After my last transatlantic crossing in a Canadair Regional Jet (really! It was a delivery flight of Eurowings) I thought it was time for some bigger equipment again. To avoid a “size shock” I took the next largest aircraft currently plying the North Atlantic, and coincidentally it has the same number of seats as the CRJ, namely 48. Of course I’m talking about the BBJ (B737-700, HB-IIQ) that PrivatAir of Switzerland currently operates for Lufthansa between Dusseldorf and Newark. To spice up the experience, I decided to return from NYC without spending a night, in true global jet-set fashion…
After 9-11, LH cancelled its daily A340 service between DUS and EWR. But as DUS still has a substantial business market that LH was now losing to competitors via their hubs, the airline teamed up with the Geneva-based specialist to cater for that market. So far the reception has been impressive, and Lufthansa has gained a lot more media coverage for the flight than expected. Surely more airlines are looking at this example, and it is an interesting countertrend to the no-frills carriers, 48 instead of 148 seats, in the same aircraft type.
The date is November 30 (yesterday as I’m writing), and I’m leaving my home near FRA early in the morning to fly up to DUS to transfer to the BBJ flight. Arriving in DUS at 8.30, I have enough time to check-in for the 10am departure and proceed to security. No long queues here, the only other flight to the US being United’s Washington service, which is to be discontinued next year (well, if it helps saving the airline…
. It somehow looks odd when you’re about to board a transatlantic flight, and all you see outside your gate window is a 737, even if it looks as elegant as PrivatAir’s one with the huge blended winglets. About 30 passengers are boarding the flight at 9.30, and make themselves comfortable in the spacious layout, dark blue leather seats (adapted from BA’s “cradle” business seat) in a 2-2 configuration with more than 60 inch of seat pitch. With this layout, even the 737 feels like a widebody. We push back at 9.55, five minutes ahead of schedule and take off from runway 23L at 10.05, using about 60% of DUS’ rather short runway. The pax load and cargo may be light, but the fuel load limits the climb rate, yet after a right turn over the river Rhine and into the clouds, we climb straight up to 41,000 feet, which we reach after maybe 25-30 minutes. At this point I realized that this is today’s version of the flight that I’ve been observing when I was growing up near DUS. The low DC-10 departure over our house some 15 miles away from the airport always caught my attention when I was a boy.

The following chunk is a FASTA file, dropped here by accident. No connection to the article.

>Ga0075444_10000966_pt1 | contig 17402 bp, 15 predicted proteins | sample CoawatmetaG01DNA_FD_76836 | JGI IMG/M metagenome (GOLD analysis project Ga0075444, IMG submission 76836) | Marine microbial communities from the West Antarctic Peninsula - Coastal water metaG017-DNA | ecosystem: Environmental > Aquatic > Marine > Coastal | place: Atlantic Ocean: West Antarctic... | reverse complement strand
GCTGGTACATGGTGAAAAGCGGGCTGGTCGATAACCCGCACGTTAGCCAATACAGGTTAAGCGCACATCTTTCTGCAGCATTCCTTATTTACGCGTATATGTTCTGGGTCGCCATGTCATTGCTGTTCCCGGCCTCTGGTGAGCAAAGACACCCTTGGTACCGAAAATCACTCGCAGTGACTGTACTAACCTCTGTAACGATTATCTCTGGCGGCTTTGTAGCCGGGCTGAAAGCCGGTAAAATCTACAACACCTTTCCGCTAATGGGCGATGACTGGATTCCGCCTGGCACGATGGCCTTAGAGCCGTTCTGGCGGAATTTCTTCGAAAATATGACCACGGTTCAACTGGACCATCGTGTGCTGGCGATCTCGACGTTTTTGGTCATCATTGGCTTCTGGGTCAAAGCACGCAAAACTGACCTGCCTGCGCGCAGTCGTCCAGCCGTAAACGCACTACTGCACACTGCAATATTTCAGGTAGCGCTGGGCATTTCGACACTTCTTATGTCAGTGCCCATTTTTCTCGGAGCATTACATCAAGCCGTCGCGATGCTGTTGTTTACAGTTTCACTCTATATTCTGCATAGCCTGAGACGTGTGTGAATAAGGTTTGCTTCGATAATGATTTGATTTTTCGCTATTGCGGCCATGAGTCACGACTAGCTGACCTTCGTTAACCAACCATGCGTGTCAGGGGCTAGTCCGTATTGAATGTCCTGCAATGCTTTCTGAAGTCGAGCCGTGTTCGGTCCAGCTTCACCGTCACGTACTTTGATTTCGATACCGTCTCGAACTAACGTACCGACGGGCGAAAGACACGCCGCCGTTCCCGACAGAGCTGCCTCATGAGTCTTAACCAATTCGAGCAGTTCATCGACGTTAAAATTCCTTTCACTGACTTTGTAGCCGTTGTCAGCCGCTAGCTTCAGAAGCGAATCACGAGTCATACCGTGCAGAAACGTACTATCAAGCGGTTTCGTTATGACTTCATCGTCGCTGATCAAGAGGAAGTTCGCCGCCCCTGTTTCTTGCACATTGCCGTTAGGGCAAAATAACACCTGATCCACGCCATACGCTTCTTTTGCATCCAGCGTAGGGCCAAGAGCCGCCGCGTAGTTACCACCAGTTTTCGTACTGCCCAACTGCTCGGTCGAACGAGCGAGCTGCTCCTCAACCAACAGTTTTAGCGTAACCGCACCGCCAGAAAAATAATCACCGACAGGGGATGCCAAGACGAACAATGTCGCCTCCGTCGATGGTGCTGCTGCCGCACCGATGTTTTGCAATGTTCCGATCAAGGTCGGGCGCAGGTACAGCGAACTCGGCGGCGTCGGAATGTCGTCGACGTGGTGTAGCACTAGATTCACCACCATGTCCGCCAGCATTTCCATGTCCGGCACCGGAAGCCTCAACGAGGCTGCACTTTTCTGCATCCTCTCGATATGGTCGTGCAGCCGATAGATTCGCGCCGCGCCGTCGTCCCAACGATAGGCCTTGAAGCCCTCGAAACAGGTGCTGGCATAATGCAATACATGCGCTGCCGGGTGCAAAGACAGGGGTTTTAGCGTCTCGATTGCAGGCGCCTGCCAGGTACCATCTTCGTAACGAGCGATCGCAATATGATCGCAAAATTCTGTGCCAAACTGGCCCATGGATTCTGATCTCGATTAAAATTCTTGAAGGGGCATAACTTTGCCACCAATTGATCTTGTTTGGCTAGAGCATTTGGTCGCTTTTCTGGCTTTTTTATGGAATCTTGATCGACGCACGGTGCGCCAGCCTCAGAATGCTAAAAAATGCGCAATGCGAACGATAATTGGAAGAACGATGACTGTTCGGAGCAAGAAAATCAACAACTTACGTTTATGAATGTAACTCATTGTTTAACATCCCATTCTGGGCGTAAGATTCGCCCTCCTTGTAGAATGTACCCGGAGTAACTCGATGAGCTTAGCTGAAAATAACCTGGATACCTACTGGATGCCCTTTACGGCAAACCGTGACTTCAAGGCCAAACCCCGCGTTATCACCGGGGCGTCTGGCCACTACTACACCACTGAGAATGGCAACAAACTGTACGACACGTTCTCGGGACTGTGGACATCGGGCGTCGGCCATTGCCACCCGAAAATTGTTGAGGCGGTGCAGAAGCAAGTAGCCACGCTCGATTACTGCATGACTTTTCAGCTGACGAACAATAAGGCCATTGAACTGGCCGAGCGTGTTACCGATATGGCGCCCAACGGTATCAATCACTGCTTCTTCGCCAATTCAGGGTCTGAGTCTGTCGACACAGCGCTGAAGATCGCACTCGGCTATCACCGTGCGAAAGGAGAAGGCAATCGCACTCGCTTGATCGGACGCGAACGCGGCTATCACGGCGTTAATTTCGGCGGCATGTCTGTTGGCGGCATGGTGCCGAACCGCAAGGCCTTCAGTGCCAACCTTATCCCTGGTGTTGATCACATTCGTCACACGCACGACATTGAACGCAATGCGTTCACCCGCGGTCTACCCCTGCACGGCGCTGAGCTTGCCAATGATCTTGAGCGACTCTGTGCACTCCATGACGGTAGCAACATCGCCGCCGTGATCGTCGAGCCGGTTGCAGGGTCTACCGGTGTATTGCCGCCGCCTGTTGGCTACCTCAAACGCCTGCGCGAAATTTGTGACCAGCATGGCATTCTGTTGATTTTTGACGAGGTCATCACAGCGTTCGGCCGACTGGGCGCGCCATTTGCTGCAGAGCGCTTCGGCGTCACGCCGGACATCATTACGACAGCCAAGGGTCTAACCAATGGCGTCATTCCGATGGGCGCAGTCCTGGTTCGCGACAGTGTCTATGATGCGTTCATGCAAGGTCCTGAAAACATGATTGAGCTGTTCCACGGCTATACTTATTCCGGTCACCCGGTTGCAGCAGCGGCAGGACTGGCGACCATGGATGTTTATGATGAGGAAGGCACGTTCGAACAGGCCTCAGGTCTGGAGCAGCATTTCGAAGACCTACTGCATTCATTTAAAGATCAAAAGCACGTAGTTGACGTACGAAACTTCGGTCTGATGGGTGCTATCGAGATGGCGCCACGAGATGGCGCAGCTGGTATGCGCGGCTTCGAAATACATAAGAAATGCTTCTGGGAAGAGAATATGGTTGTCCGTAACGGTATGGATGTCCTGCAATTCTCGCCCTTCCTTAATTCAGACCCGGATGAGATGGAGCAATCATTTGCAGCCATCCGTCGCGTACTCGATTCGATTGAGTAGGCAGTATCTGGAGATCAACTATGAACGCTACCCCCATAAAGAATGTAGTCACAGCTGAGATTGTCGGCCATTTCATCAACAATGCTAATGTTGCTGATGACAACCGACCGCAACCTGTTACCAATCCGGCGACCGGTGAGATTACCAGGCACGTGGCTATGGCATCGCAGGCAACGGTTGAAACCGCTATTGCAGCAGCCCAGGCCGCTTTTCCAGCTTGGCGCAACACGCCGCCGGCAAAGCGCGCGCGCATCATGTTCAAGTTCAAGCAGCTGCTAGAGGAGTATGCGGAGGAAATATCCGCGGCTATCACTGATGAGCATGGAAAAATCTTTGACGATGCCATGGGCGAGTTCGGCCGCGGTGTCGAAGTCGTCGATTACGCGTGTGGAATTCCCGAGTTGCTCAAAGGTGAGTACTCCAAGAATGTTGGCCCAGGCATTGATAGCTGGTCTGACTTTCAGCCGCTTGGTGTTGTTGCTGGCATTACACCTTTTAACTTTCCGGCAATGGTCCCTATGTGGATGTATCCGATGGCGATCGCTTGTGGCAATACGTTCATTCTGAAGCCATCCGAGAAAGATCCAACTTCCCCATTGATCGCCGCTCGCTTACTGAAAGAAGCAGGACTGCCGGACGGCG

Soon after, the friendly multinational PrivatAir crew (it’s a wetlease, i.e. aircraft incl. the crew) begins with the service, which is largely based on Lufthansa’s Business Class service. Menu cards, foods, and most other items are identical with Lufthansa. As the seats don’t have any audio/video systems, Sony Watchmen are distributed, and passengers can choose between a fair range of movies, and also the audio program comes on these tapes. After the pre-departure welcome drink and another offer of aperitifs, food service commences. This flight features the Star Chefs signature service, also called “Connoisseurs on Board”, and the current featured chef is Justin Quek from Singapore, owner of the Les Amis, Au Jardin and The Lighthouse restaurants in Singapore. The menu describes his style as a fusion of Southern French and Chinese. Well, here’s what was on offer:
Slices of smoked Escolar Fish served with Lime Crème Fraiche
Venison Galantine and Apple Celery Salad offered with Lingonberries and Walnuts
Chinese Cabbage, Lamb’s Lettuce, Radicchio and Red Beet Julienne presented with Basil Dressing
Roasted Goose and Red Cabbage with Apples served with Potato Dumplings and Herb Butter (a German Christmas tradition)
Lemon Sole Roulade in spicy Lobster Fond accompanied by Venus Rice
Terrine of Wild Mushrooms offered with Mediterranean Vegetables and Pearl Potatoes
Cheese and Dessert:
Bonbel, Camembert and Morbier with Grapes
Mango Mousse with Pineapple Sauce
Fresh Fruit Salad
Snack before arrival:
Grilled Butterfish seved with Coriander
Asian-style Chicken filled with Ginger
Coconut Cake with Strawberry Compote
To sum it up, they didn’t overpromise, it was really delicious and extraordinary.
The experience was all the much nicer thanks to the really friendly and highly motivated crew. I also chatted with the pilot, an Englishman, for a while and he confirmed that the passenger feedback from this service is extremely positive. The only negative point I can mention is the higher cabin noise when compared to widebodies. Maybe the BBJ isn’t 100% suited for longhauls, but yet it does it pretty well.
Back to the flight itself, clouds prevented any view for the first five hours until we were over Canada. The routing took us over Scotland, south of Iceland, crossing the southern tip of Greenland and meeting with North America north of Goose Bay, then down to Montreal and southwards along the Hudson River. A not too-impressive ground speed of 800 kph/480 mph (due to headwinds and the lower speed of the BBJ when compared to true longhaul aircraft) resulted in a flight time of 8 hours and 15 minutes. Passing by the Manhattan skyline, we touched down on EWR’s runway 22L at 12:20, twenty minutes ahead of schedule. At this time, not too many international flights had arrived yet, so passing immigration and customs was a breeze. When I told the INS officer I would return home the same day, he was quite a bit surprised and said he never had an overseas visitor that would return on the same day. (Maybe the JFK officers are more used to it, especially with the Concorde flights). Anyways, I was outside of the terminal building by 12.40 to meet Joe P.